Not to stretch things too far — how far is that, anyway? — I am a box, and so are you. Our spaces can hold all manner of things, and it’s our intention that determines what those might be. Insubstantial in itself, the box is nevertheless a potential locus for fire and mystery, or scores of other things. We take from the box a mood or a match, strike it and lay it to paper and kindling. We don’t create the fire, but without the box, the match, the intention and the movement to bring fire and kindling together, we don’t get flames.

To me the empty box is a “found” spiritual tool (my favorite kind), one I can work with physically and also in the imagination from where magic pours forth. Kitchen magic, or woodstove magic, if you will. What belongs inside it? What are some of the matches I wish to light? Where do I find them? (Where have I found them in the past? What new sources of them open up each day?)

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On a small piece of paper I write a prayer to Brighid, and I fold and close it in the box.

Passing It On   Leave a comment

What would you teach a young person asking to apprentice with you for the wisdom, skills and insights you’ve gained in your life? And how would you go about teaching these things?

The season itself encourages me to be mindful of such things. With its focus on harvest, completion, the Ancestors, and with my own middle age upon me, it’s natural to take stock and ponder what’s most worthwhile out of all the experiences and insights a human accumulates over several decades.

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Before going any further, why not take a few minutes and write down your responses to those questions in the first paragraph above?

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What follows is one half of a possible conversation with the other person.

“Thank you for asking. You honor me by bringing these questions to me. In turn, I’ll start by asking you what you’ve learned so far. We build on what we already have discovered, so this is a good starting point. Let’s go for a walk — you choose the direction.”

“One way to begin to answer these things for yourself is to look at times in life when you are happy, or totally engrossed in whatever you are doing. What were you doing, and what did the experience feel like? No need to hurry toward an answer. We can talk again in a few days. Time for a cup of tea or coffee, right?”

“What would go on your ‘favorites’ list? You know — favorite colors, places, animals, people, activities, etc. These things can be a source of comfort, encouragement and energy when you need to recharge or rebalance. Turning to them consciously and gratefully and making them a regular part of your life can assist you greatly. And they can be keys to explore further, and develop as part of your personal toolkit for living. For instance, carving out space and time to practice them, and making a physical space where they are represented, can make a surprising difference in our experience of each day.”

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“For some people, these can become doorways to a profession or career. For others, they become rituals and practices to restore and rebalance. For still other people, they can become spiritual symbols and subjects for meditation and insight. Here on my table altar is a hawk feather I found while my wife and I were looking at property here in Vermont. It was a teaching symbol that continues to remind me to pay attention to small signs. Because way beyond random probability, they can often turn out to be big signs.”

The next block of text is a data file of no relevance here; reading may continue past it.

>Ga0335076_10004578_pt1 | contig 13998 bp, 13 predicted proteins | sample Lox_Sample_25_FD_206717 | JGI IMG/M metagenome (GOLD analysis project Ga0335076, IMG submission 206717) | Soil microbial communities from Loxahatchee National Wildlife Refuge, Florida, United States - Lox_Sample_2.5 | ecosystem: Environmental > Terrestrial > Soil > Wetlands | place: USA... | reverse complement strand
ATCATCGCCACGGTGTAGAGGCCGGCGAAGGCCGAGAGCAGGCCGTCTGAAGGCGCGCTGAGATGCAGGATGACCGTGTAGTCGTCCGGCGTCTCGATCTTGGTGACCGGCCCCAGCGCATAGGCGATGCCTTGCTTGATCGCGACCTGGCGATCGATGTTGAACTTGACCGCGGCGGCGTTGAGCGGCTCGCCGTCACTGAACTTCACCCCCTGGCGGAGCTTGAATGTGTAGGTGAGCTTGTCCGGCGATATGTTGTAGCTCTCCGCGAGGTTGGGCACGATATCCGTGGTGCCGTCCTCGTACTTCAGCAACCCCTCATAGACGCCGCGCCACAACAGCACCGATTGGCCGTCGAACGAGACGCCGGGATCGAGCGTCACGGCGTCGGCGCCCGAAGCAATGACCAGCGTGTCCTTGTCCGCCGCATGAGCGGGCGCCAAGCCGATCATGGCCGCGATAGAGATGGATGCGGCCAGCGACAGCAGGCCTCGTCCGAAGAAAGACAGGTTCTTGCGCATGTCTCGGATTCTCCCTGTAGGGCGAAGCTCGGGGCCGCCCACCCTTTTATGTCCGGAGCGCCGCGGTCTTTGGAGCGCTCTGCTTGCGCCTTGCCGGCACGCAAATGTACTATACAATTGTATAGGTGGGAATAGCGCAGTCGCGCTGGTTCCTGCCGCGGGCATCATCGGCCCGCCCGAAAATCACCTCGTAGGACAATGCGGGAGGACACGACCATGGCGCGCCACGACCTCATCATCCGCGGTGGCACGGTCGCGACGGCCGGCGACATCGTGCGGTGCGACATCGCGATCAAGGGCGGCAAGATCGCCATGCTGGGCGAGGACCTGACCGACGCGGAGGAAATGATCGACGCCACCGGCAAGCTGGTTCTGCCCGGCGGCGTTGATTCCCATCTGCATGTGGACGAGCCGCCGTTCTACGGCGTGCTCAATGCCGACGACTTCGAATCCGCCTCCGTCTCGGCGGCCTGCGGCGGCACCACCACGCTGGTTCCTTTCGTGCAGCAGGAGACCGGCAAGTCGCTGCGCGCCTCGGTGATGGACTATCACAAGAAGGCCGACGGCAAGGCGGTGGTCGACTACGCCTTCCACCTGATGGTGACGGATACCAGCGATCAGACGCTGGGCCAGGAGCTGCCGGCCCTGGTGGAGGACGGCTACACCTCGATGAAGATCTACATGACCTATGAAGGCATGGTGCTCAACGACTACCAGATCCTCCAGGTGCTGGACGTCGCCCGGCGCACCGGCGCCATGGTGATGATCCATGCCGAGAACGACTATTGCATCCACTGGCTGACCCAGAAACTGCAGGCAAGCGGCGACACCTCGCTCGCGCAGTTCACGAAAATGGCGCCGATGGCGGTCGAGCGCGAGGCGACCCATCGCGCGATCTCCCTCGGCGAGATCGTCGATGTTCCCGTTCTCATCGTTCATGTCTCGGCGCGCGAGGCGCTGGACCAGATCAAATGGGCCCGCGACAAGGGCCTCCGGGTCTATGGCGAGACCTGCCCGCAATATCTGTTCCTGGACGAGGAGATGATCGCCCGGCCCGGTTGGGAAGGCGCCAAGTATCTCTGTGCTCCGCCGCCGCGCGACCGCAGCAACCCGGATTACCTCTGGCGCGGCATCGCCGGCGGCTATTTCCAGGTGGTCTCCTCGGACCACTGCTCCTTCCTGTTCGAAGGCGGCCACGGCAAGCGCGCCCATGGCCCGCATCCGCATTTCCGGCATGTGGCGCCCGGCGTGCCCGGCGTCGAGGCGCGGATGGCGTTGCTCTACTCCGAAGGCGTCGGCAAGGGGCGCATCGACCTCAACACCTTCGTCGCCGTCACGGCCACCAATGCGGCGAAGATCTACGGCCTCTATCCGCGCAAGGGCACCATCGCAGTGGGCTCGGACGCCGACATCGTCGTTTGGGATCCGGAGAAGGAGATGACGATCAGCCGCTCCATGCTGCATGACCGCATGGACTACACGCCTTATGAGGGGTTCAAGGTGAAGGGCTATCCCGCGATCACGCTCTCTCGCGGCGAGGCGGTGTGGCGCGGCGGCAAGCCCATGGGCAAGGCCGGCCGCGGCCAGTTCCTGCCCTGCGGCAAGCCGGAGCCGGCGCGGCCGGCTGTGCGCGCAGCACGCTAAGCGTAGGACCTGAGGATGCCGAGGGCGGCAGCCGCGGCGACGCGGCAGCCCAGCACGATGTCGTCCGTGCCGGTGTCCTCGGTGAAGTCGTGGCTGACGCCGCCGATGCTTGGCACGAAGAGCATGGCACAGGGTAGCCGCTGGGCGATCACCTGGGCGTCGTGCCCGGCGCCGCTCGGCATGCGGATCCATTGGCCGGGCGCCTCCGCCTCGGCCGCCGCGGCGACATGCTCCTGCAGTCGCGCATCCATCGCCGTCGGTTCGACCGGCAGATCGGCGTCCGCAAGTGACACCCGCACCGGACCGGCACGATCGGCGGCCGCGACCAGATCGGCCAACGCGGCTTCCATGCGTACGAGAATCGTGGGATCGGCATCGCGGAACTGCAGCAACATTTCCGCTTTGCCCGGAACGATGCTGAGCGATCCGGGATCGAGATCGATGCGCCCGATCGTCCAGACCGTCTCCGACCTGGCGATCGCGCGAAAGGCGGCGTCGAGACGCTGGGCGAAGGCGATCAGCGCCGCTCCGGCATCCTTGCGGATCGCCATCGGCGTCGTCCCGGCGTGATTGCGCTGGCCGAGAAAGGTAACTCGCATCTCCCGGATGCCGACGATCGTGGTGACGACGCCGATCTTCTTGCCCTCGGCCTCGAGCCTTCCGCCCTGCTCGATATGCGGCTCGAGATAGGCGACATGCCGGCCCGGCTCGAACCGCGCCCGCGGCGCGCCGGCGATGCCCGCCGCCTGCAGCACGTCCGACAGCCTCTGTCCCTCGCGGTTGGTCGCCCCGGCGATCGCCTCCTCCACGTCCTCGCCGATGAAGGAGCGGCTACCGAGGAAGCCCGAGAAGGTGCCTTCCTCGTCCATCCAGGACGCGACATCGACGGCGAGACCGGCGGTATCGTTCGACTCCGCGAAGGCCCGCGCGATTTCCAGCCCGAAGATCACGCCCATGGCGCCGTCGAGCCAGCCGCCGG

“What kinds of things are you good at? If you don’t know or aren’t sure, start asking and paying attention. Everyone has certain latent strengths, talents and abilities. It may be that others have already helped you find some of them, or have encouraged you if you’ve started showing or practicing them, but you can find them on your own as well. They may not always be things that others value right away, but you probably practice them anyway. In fact, some of the things we can be shy about are often things we deeply value and don’t want to expose to others’ opinions or judgments, so we keep them hidden. In spite of what Western culture tells us, there are such things as good secrets. Respect your own sense of when to open up about them, and when to keep them private. Or if I’m listening to the wisdom of plants and trees, build my root system first, then flower second.”

“If you’re wondering about what we’ve been talking about so far, or if you’re thinking they don’t seem very spiritual things, you’re partly right. We often undervalue such things, or think they don’t matter, or overlook them when we’re considering ‘matters of real significance’. Yet all these things make up part of the value of each individual. Each of us has importance, and each of us has core purposes we can discover and fulfill.”

“One powerful way to grow and learn is to serve. You hear a lot about service, and about ‘selfless service’. But I’ve found that the most balanced service is one that we may enter knowing we’ll benefit along with others, but not worrying about that either way. We serve because it’s another way to be grateful for what we’ve received. But we also serve because the universe makes us curious, and service takes us places we can reach in no other way. It connects us to people and places and other beings who we can help and who can help us. Service builds relationships. It’s a form of love. Though it may sound very strange to say it, loving another person can be a form of service. That includes loving ourselves. If we think about the numbers of unhappy people in the world today, loving ourselves is truly a vital and desperately needed form of service.”